One of my 'fond' memories of my trying to learn at an early age was teachers leading the classroom near the end of the school year, all of us singing "School days, school days, dear old golden rule days - - - -"

I even asked my teachers to clarify the words so I could get it right, and they couldn't do it. It took me a couple years before I was able to find the proper words, because the whole class, including the teachers (who I wonder if they even knew the right words themselves?), made it come out "Taco the tuna, a hickory stick! ("taught to the tune of a hickory stick", the slapping of the hickory stick on ones knuckles for not paying sufficient attention in class). When I ASKED my teachers about it? They couldn't give me the right answer. I finally found it in a book in the library along about the third grade.

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13 hours ago, Glen Andrews said:

That line about having the pink slip was no doubt used in several movies and is well known as a California thing; the movie scene you mention reminds me of the movie "Psycho" when Janet Leigh was selling her car (57 Ford?) at a used car lot and purchasing another so she could keep running with the $40k she stole, the salesman said that line to her; I'm pretty sure she was running from Phoenix, and heading for the Bates Motel.

 

One of my favorite movies. I love the scene with the used car salesman "first time the customer pressured the salesman". The one I was referring to was not from Psycho though.

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11 hours ago, JamesR said:

 

Don't even get me started on Dead Man's Curve. I could look up the lyrics of all those confusing songs online, but after all of these years the mystery created by low fidelity and poor diction is kind of magical. I don't think I want to know the correct words. 😄 Creedence Clearwater Revival was probably the worst.

I think 'Louis Louis' by the Kingsmen holds the record for undiscernible lyrics.

 

Craig

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Don't be hard on the OP.  Wife mocks me to this day for thinking line in Queen's Champions song is "big disk brakes" vs. "Big disgrace". 

 

Of course, if you are old enough to recall, disc brakes were a big deal on newer cars when that song was released.  I just thought it was an attitude reference at the time.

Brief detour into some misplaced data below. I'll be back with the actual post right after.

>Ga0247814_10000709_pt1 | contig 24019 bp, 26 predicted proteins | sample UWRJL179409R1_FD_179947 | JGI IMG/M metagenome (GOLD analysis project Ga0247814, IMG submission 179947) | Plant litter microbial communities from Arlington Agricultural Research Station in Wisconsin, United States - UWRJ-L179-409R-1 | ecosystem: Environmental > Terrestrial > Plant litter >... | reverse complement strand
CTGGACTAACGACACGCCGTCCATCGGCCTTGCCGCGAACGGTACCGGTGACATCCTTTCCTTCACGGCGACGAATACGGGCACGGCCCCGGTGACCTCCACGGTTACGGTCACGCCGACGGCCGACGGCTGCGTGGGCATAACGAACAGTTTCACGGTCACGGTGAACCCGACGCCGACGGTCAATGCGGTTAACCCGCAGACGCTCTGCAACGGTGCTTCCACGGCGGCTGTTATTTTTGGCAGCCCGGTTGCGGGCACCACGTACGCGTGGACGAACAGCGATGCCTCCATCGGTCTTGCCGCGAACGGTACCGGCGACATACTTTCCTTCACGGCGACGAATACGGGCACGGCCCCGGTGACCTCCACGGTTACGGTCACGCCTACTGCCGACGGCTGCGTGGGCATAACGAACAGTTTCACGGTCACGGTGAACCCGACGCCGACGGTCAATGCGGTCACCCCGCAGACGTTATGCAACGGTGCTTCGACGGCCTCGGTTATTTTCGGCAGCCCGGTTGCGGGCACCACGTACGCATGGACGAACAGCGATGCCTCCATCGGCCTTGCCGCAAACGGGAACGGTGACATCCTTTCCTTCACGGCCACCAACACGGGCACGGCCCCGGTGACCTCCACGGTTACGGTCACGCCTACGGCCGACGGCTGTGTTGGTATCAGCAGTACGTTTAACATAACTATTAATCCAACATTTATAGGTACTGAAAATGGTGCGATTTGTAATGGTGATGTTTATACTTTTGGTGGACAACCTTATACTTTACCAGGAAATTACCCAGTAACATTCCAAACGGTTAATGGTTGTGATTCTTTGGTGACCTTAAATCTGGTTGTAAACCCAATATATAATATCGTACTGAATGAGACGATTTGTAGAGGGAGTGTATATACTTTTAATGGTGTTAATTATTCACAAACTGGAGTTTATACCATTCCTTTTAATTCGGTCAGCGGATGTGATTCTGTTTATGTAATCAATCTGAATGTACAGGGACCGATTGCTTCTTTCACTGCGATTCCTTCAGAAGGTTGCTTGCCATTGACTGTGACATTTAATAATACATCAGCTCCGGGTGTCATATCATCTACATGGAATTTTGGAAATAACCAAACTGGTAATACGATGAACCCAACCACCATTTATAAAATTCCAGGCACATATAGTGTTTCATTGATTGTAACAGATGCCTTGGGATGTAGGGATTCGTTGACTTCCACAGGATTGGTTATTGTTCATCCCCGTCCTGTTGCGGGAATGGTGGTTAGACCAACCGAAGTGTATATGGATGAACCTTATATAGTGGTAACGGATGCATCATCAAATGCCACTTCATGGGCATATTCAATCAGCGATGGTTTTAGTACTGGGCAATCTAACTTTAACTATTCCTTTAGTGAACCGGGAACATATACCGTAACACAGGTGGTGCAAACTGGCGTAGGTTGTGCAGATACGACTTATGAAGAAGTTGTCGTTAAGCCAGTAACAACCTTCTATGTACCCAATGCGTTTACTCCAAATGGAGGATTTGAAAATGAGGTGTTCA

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When I got speeding tickets the cop always gave me the pink copy. "I" had the pink slips, Daddy.

 

Things have changed. I went to court a few years ago with the yellow copy. In a room full of 45 violators, I could have swapped tickets with any of them. All plead guilty to a signal light failure. $100 for the light and a mandatory state tax of $100. On my turn the judge passed me on to the cashier and I had my $200 ready. The cashier said "Oh, you've been here before?" I said "No, I'm the 20th".

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The gist of this thread really is about how sometimes it's nearly impossible to understand the lyrics of a song as sung by the performer.   Perfect example is Brown Sugar by the Rolling Stones.  I've heard that song a thousand times and when I try to sing along I always end up inserting a lot of "hum a hummas" where Mick Jagger slurs the lyrics, which is in most places.  When I heard that the Stones were going to stop performing that song, I thought oh boy, here we go again.  But then I heard someone slowly and clearly read the lyrics and man, even I think that it crosses a line.

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2 hours ago, 60FlatTop said:

When I got speeding tickets the cop always gave me the pink copy. "I" had the pink slips, Daddy.

 

Things have changed. I went to court a few years ago with the yellow copy. In a room full of 45 violators, I could have swapped tickets with any of them. All plead guilty to a signal light failure. $100 for the light and a mandatory state tax of $100. On my turn the judge passed me on to the cashier and I had my $200 ready. The cashier said "Oh, you've been here before?" I said "No, I'm the 20th".

Revenue wheels go 'round and 'round...

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What does Big Slip Daddy mean?
“A 'big slip daddy' is street rod talk for the optional and prized Chevy/Corvette/Mopar limited slip differential rear end on the rear axle. A high performance option that meant a fast street rod capable of an even-tire burnout.”

 

 

Screenshot (1287).png

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The limited-slip differential, with brand names such as Positraction, Sure Grip, Anti-Spin or Safe-T-Track, was an essential weapon in the muscle-car wars of the 1960s. This is documented in the often misheard lyric in the Beach Boys classic, “Little Deuce Coupe.”

 

The actual lyric is, “There’s one more thing, I’ve got the big slip, daddy.” “Big slip” was ’60s hot-rod slang for a limited-slip differential.

 

The San Diego Union Tribune

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The lyrics to the song “little deuce coup”

 

Bridge]
She's got a competition clutch with the four on the floor
And she purrs like a kitten 'till the lake pipes roar
And if that ain't enough to make you flip your lid
There's one more thing, I got the pink slip, daddy

[Verse 3]
And coming off the line when the light turns green (deuce coupe)
Well, she blows them out of the water like you never seen (deuce coupe)
I get pushed out of shape and it's hard to steer (deuce coupe)